Foreign policy, economy confront new Russian President MedvedevMay 6th, 2008 - 5:03 pm ICT by admin
Moscow, May 6 (DPA) As he steps down Wednesday, President Valdimir Putin is credited with a booming economy in Russia and Moscow’s resurgence on the world stage. But Putin’s successor-elect, Dmitry Medvedev, untried in foreign policy, has some hefty diplomatic wrestling ahead and will have to face major economic issues to keep up Russia’s growth to fit with its ambitions to join the World Trade Organisation (WTO).
While Russia won a victory opposing Ukraine and Georgia’s accession to the Western military alliance last month in Bucharest, NATO leaders promised Russia’s post-Soviet neighbours eventual membership.
Russia has long-time disputes with both states and it resents NATO’s bid to set up camp along its borders as a security threat.
Russia’s next president will have to continue tense rounds of talks with his US counterpart over Washington’s plans to locate a missile defence system in Eastern Europe.
Washington’s attempts to placate Moscow’s security fears of spying on its nuclear capabilities have hit a deadlock. The Bush administration claims the shield is necessary to protect against “rogue states” such as Iran.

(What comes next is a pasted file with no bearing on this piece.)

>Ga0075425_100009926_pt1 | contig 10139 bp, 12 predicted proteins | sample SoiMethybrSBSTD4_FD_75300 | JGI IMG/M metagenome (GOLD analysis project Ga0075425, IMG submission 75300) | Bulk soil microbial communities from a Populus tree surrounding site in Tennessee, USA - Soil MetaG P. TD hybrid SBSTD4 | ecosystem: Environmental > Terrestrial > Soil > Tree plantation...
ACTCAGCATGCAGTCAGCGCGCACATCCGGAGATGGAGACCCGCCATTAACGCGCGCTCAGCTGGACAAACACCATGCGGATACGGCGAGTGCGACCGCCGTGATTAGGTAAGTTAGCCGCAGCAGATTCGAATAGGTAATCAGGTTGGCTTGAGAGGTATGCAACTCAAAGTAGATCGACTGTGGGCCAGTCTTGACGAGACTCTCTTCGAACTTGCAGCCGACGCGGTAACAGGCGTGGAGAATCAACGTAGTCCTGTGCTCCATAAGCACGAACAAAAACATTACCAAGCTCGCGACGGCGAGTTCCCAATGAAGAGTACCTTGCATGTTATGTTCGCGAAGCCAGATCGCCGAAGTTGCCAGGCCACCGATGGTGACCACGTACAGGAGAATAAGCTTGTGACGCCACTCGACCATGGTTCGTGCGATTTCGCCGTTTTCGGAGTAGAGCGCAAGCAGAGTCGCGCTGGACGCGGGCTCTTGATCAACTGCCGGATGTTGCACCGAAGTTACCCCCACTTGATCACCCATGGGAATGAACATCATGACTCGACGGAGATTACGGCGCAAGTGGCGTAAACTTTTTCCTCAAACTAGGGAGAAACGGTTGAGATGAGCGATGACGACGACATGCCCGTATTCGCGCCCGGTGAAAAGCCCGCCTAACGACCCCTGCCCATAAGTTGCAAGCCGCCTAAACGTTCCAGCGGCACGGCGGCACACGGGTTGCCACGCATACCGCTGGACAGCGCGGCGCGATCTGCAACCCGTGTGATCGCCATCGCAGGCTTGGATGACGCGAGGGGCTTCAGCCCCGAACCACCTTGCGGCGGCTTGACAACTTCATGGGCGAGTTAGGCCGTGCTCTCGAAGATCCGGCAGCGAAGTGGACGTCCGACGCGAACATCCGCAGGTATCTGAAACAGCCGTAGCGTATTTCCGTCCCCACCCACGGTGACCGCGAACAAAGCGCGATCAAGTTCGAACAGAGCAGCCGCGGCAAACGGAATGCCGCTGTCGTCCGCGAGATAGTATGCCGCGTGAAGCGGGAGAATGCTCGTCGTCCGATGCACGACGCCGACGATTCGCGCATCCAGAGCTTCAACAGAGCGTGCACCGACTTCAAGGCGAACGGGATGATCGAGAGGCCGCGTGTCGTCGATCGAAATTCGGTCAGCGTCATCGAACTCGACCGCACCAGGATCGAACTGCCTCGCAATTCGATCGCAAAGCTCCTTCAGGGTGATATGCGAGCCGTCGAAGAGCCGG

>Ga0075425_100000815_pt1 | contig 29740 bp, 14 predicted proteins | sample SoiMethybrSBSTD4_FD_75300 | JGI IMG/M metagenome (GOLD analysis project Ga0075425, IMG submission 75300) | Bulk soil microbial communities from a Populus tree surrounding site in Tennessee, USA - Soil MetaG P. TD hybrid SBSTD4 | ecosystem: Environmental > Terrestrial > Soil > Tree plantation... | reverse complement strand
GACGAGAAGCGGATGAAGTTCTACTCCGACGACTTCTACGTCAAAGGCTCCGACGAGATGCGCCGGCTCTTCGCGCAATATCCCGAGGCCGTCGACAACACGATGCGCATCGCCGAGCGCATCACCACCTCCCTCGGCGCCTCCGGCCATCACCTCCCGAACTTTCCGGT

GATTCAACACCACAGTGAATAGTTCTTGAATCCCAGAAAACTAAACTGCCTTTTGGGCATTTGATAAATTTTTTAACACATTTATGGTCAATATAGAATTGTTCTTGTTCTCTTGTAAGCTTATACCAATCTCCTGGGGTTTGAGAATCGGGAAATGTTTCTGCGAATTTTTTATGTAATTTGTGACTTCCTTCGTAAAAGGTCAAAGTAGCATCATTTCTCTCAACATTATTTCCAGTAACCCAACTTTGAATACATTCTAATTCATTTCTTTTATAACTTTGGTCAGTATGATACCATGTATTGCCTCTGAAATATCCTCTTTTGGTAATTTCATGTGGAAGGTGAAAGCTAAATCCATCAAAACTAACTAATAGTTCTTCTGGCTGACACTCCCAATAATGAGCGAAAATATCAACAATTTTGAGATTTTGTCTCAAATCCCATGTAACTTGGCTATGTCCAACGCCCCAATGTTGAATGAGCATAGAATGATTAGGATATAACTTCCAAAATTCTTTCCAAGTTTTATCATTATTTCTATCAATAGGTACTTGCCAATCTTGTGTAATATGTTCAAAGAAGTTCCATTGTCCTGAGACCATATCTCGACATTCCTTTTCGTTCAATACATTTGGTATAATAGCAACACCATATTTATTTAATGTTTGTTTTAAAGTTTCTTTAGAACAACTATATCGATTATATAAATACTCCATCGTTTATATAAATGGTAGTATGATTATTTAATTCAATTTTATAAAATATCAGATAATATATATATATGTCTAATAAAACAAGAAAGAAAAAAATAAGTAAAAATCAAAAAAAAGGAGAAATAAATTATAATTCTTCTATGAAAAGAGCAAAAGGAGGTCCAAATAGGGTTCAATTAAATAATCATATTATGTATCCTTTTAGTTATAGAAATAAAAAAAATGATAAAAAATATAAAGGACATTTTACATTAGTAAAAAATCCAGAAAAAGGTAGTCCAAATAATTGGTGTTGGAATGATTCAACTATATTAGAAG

Russia’s poor relations with its post-Soviet neighbours, who have been welcomed into the European Union (EU), have soured its relations with the economic bloc.
While the EU constitutes Russia’s largest trading partner, the path to a new strategic partnership agreement to replace the expired one has been repeatedly vetoed by new EU member states rankled by energy, trade and human rights.
The next EU-Russia summit is scheduled for the end of June.
Russia has been bidding to join the WTO for over 10 years. But while membership is within reach, the above diplomatic rows, piracy and refusal to lower tariffs on key goods have halted its membership process.
Inflation has rocketed along with soaring commodity prices, and the government is struggling to keep it below an official target of 8 percent. In 2007, according to official statics, inflation was at 12 percent.
Part of the problem is that conventional inflation-fighting measures, such as ruble appreciation, are not effective, leaving the government with few tools to combat the problem in the face of rising public discontent that saw protests by over 10,000 people on May Day.
State-owned energy monopoly Gazprom has long planned to raise artificially low gas prices on the domestic market and in the Commonwealth of Independent States (CIS) members, But such increases are unpopular and difficult to push forward.
Russia’s economic growth is largely dependent on high oil windfalls, and the government has called for economic diversification into other sectors to secure long-term growth and protect against a sudden drop in oil prices.
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